• What they're saying: "Cash sales are a sign of a hot market," says National Association of Realtors economist Gay Cororaton.
  • If you want to win a bidding war, making an all-cash offer is strongly advised in many markets. But for the overwhelming majority of Americans, it's also impossible.

The bottom line: It's now harder than ever to move from one home to another with the same value. Not only will the new mortgage cost you a lot more than you're currently paying, but even winning the bidding war for a new place will be hard if you need any kind of financing.

4. The problem with road safety signage

NYPD Transportation Chief Kim Royster, Mayor Eric Adams and NYC DOT Commissioner Ydanis Rodriguez launch a road safety campaign on Monday. Photo: Ed Reed/Mayoral Photography Office

If painting roads saves lives, how about putting up billboards? Turns out, that might be counterproductive.

Why it matters: There's a general tendency to believe that "awareness" is always and everywhere a good thing. But that's not an empirical finding. Sometimes, such awareness can backfire.

Driving the news: New York City announced this week it would spend $4 million on a campaign to try to curb dangerous driving behaviors like speeding. At the center of the campaign are billboards like the one pictured above, showing a gruesome traffic accident.

  • The catch: Such visuals can end up causing even more distraction.

The big picture: A recent study of traffic signs in Texas found that interventions that "seize people's attention" (the study looked at signs showing the number of recent local traffic fatalities) can end up causing more deaths.

  • What they found: "In-your-face," "sobering," negatively framed messages seize too much attention (i.e., are too salient), interfering with drivers' ability to respond to changes in traffic conditions.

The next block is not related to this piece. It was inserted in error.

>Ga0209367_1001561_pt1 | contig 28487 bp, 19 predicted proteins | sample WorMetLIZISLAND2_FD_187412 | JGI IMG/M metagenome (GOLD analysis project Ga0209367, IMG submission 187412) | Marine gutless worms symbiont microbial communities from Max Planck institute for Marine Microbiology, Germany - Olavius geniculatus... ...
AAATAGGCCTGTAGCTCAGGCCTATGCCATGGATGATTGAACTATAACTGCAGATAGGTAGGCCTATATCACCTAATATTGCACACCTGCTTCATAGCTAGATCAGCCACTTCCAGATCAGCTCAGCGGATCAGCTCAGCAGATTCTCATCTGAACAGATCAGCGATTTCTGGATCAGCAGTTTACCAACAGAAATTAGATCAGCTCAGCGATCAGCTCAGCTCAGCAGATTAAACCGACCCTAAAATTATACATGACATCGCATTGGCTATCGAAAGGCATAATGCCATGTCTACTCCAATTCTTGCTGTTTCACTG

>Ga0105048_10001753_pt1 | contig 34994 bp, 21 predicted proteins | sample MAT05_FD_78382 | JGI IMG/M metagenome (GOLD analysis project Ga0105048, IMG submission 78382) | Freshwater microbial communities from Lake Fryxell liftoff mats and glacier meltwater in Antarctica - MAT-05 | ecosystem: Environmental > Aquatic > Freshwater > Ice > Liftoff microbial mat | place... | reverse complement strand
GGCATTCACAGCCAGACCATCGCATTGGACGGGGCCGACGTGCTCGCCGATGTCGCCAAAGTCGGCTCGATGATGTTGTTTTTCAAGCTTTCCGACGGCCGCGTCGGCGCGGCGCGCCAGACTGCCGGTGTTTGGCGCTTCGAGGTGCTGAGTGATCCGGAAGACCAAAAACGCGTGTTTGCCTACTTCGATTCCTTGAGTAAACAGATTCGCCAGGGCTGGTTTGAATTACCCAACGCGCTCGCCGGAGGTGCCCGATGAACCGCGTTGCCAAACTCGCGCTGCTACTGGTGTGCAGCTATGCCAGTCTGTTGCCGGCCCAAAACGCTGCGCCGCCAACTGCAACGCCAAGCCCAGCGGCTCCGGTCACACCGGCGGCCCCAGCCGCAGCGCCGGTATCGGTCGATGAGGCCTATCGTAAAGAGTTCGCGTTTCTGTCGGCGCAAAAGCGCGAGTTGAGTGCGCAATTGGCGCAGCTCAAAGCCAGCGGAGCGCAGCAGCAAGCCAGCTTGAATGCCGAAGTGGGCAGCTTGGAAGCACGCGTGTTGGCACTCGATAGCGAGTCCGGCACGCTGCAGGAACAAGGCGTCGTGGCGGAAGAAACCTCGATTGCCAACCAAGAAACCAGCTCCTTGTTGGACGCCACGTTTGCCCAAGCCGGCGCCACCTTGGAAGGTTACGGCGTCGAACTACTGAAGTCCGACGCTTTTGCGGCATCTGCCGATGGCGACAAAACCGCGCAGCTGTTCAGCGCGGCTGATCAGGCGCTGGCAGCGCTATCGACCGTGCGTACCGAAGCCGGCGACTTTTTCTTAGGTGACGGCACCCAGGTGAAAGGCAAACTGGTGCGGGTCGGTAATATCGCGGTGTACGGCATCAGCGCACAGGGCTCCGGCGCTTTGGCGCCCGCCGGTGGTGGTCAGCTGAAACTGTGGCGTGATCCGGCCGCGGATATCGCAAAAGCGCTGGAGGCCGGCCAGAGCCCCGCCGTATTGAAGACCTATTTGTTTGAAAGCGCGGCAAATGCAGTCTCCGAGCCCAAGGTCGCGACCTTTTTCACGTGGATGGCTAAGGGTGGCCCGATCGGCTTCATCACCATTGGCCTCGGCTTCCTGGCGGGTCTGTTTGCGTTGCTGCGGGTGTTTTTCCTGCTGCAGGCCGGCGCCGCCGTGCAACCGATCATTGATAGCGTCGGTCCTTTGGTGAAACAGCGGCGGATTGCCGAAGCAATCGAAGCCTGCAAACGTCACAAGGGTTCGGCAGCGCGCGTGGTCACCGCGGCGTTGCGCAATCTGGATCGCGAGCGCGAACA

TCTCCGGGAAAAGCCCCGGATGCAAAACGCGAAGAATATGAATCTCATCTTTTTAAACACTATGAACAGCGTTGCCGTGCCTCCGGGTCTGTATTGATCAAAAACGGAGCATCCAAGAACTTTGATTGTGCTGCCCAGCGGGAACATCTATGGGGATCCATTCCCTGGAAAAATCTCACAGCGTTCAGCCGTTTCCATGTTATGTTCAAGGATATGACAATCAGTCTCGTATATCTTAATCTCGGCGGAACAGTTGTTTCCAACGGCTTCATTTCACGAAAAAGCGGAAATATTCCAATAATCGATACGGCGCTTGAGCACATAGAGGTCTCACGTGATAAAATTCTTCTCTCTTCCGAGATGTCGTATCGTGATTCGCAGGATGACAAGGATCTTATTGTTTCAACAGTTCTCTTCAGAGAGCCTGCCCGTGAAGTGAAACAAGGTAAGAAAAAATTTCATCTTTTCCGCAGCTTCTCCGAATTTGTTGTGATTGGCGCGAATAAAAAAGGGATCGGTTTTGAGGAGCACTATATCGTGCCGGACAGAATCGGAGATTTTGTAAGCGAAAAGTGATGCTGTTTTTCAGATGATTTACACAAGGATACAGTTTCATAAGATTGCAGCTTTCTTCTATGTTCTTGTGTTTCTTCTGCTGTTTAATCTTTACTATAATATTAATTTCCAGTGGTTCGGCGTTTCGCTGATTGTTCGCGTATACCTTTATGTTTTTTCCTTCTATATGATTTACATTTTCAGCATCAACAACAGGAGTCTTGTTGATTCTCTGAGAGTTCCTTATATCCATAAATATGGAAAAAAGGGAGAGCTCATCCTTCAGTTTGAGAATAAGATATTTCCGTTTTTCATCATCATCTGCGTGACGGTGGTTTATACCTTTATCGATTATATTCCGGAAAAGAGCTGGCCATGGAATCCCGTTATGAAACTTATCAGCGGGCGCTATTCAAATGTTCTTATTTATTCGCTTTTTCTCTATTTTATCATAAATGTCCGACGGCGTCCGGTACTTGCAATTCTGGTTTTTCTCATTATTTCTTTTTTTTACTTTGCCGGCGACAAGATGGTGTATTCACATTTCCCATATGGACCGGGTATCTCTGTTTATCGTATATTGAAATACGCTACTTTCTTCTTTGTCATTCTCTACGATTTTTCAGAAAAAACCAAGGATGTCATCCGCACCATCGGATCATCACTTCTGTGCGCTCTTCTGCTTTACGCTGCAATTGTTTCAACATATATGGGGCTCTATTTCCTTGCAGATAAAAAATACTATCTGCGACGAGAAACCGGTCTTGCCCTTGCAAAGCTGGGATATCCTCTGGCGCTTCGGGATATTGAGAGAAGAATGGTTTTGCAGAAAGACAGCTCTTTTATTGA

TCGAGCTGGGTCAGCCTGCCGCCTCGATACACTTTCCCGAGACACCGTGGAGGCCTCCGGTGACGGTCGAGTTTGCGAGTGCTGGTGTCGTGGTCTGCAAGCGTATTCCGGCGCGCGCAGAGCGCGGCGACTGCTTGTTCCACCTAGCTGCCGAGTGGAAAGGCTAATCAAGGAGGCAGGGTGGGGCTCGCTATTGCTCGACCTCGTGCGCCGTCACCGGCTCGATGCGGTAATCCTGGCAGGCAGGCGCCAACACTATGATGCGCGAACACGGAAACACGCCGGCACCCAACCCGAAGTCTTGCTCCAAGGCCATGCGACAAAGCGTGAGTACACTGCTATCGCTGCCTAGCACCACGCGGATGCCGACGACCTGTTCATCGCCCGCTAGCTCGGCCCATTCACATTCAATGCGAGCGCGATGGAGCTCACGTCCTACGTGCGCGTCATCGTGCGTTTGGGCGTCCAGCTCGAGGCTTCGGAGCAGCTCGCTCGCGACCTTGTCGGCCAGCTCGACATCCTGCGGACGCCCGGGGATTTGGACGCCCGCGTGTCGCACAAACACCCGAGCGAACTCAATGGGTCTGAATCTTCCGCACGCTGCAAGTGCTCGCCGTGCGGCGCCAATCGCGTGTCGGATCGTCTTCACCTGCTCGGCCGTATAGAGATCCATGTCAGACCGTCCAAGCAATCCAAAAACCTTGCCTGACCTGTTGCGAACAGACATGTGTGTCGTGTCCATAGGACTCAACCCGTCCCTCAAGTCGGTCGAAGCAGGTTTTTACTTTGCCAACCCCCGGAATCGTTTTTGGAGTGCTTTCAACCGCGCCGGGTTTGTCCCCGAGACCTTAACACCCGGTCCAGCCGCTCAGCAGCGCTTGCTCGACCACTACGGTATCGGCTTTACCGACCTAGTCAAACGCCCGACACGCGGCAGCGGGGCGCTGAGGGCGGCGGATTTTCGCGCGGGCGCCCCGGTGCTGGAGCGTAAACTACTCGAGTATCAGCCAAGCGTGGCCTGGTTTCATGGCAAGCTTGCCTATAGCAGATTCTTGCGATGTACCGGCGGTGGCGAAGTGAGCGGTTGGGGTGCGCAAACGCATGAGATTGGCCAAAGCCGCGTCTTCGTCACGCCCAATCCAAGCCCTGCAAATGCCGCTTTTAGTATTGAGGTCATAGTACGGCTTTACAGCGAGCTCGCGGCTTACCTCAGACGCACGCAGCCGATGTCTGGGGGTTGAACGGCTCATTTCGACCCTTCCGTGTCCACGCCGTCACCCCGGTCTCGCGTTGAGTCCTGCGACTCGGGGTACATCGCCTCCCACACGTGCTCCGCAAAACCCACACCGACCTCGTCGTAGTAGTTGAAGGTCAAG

• By the numbers: Weeks when the signs were displayed saw a 4.5% increase in the number of crashes over 10 kilometers (6.2 miles) after seeing a sign. That works out to an extra 16 fatalities per year, just in Texas.

The bottom line: Driving slowly and safely is a habit, not something that people should be consciously thinking about. A shocking sign is more likely to just end up distracting drivers than it is to cause a lasting change in behavior.

5. A small step to beef up the labor force

Illustration: Sarah Grillo/Axios

When there's a labor shortage, one easy and obvious thing to do is increase the supply of labor.

Driving the news: The U.S. announced this week that foreigners will be able to continue working on expired visas for as long as 18 months, while it works on clearing a backlog of 1.5 million work-permit applications. The move could stop 420,000 workers from having to stop doing their jobs for visa reasons.

The big picture: The stopgap measure doesn't remotely make up for the sharp drop in legal immigration that began during the Trump administration, and was accelerated by the pandemic. But it's a humane and sensible thing to do all the same — and might even help ease supply-side inflation pressures.